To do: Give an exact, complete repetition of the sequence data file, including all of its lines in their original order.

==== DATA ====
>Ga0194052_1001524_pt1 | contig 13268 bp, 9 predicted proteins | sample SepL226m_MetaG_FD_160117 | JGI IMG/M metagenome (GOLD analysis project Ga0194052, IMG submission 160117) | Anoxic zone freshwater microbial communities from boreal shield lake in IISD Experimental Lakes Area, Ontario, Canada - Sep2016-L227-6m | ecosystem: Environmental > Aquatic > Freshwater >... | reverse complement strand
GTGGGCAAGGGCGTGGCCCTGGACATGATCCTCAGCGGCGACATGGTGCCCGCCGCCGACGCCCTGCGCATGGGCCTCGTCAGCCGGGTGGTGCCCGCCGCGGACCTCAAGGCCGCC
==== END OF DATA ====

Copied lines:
>Ga0194052_1001524_pt1 | contig 13268 bp, 9 predicted proteins | sample SepL226m_MetaG_FD_160117 | JGI IMG/M metagenome (GOLD analysis project Ga0194052, IMG submission 160117) | Anoxic zone freshwater microbial communities from boreal shield lake in IISD Experimental Lakes Area, Ontario, Canada - Sep2016-L227-6m | ecosystem: Environmental > Aquatic > Freshwater >... | reverse complement strand
GTGGGCAAGGGCGTGGCCCTGGACATGATCCTCAGCGGCGACATGGTGCCCGCCGCCGACGCCCTGCGCATGGGCCTCGTCAGCCGGGTGGTGCCCGCCGCGGACCTCAAGGCCGCC